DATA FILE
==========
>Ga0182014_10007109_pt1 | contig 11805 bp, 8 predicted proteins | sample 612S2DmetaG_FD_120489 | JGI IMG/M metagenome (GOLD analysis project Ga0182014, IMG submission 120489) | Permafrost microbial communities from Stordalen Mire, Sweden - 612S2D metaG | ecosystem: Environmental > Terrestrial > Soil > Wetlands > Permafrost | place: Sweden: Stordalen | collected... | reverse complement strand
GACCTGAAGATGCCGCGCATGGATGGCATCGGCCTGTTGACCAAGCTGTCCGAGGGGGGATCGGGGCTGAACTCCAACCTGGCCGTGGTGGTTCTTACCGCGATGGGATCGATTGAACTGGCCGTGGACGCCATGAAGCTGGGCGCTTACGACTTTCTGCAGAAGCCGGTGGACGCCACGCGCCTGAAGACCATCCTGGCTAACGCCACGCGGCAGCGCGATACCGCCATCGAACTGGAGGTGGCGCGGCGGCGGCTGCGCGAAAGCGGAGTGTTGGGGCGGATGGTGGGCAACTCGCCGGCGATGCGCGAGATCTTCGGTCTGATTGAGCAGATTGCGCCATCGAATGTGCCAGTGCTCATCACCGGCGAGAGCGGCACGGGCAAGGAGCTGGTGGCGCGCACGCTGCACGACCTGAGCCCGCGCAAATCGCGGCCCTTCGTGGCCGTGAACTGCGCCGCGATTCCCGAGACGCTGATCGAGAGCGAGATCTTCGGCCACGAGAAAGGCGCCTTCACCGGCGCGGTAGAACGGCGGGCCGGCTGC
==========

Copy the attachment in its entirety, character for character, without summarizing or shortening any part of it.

>Ga0182014_10007109_pt1 | contig 11805 bp, 8 predicted proteins | sample 612S2DmetaG_FD_120489 | JGI IMG/M metagenome (GOLD analysis project Ga0182014, IMG submission 120489) | Permafrost microbial communities from Stordalen Mire, Sweden - 612S2D metaG | ecosystem: Environmental > Terrestrial > Soil > Wetlands > Permafrost | place: Sweden: Stordalen | collected... | reverse complement strand
GACCTGAAGATGCCGCGCATGGATGGCATCGGCCTGTTGACCAAGCTGTCCGAGGGGGGATCGGGGCTGAACTCCAACCTGGCCGTGGTGGTTCTTACCGCGATGGGATCGATTGAACTGGCCGTGGACGCCATGAAGCTGGGCGCTTACGACTTTCTGCAGAAGCCGGTGGACGCCACGCGCCTGAAGACCATCCTGGCTAACGCCACGCGGCAGCGCGATACCGCCATCGAACTGGAGGTGGCGCGGCGGCGGCTGCGCGAAAGCGGAGTGTTGGGGCGGATGGTGGGCAACTCGCCGGCGATGCGCGAGATCTTCGGTCTGATTGAGCAGATTGCGCCATCGAATGTGCCAGTGCTCATCACCGGCGAGAGCGGCACGGGCAAGGAGCTGGTGGCGCGCACGCTGCACGACCTGAGCCCGCGCAAATCGCGGCCCTTCGTGGCCGTGAACTGCGCCGCGATTCCCGAGACGCTGATCGAGAGCGAGATCTTCGGCCACGAGAAAGGCGCCTTCACCGGCGCGGTAGAACGGCGGGCCGGCTGC